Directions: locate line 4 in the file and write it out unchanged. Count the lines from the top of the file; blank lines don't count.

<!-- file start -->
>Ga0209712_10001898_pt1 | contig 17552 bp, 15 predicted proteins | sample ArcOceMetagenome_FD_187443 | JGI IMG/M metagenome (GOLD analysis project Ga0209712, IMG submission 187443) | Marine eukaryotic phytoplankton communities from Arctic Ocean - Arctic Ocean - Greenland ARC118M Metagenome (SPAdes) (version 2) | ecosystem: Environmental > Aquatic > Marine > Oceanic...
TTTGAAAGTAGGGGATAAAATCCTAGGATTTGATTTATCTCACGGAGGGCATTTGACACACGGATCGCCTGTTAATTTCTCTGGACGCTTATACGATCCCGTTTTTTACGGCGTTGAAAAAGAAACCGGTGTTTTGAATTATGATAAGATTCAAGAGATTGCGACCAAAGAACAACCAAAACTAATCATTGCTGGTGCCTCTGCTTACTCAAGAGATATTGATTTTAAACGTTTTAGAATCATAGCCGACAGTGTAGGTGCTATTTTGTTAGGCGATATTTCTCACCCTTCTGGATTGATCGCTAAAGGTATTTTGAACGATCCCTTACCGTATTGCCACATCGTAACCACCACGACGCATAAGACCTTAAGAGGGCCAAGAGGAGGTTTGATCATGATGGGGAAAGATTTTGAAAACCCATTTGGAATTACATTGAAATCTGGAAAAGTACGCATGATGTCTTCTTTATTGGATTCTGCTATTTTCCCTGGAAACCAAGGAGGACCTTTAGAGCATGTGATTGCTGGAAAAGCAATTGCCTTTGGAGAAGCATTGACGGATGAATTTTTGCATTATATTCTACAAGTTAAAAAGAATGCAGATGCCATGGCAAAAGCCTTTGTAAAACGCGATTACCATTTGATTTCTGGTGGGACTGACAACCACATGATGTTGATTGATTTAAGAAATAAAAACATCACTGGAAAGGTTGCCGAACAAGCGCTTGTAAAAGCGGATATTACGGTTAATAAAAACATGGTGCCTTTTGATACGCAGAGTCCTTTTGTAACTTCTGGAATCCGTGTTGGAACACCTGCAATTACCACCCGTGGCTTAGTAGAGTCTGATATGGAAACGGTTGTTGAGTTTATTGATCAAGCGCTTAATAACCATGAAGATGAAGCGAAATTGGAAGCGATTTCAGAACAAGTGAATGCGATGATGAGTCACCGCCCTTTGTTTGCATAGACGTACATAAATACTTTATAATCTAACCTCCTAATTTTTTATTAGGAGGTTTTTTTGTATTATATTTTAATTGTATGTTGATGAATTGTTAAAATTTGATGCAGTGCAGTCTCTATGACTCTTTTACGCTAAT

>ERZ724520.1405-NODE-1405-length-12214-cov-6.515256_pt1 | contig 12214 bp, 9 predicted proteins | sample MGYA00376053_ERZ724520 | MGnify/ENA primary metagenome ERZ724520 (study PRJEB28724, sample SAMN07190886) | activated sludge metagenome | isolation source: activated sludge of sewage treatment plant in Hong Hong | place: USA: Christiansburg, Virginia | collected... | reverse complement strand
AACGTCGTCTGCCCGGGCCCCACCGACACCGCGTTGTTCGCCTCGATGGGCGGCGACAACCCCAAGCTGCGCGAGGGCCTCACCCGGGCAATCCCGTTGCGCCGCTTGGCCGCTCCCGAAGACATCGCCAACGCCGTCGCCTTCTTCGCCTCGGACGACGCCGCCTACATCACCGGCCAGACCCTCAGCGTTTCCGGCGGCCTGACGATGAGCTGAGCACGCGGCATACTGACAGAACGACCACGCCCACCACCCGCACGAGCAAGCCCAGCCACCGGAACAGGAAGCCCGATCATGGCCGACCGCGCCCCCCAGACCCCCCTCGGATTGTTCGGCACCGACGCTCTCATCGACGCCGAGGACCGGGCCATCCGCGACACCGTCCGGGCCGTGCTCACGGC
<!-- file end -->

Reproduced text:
AACGTCGTCTGCCCGGGCCCCACCGACACCGCGTTGTTCGCCTCGATGGGCGGCGACAACCCCAAGCTGCGCGAGGGCCTCACCCGGGCAATCCCGTTGCGCCGCTTGGCCGCTCCCGAAGACATCGCCAACGCCGTCGCCTTCTTCGCCTCGGACGACGCCGCCTACATCACCGGCCAGACCCTCAGCGTTTCCGGCGGCCTGACGATGAGCTGAGCACGCGGCATACTGACAGAACGACCACGCCCACCACCCGCACGAGCAAGCCCAGCCACCGGAACAGGAAGCCCGATCATGGCCGACCGCGCCCCCCAGACCCCCCTCGGATTGTTCGGCACCGACGCTCTCATCGACGCCGAGGACCGGGCCATCCGCGACACCGTCCGGGCCGTGCTCACGGC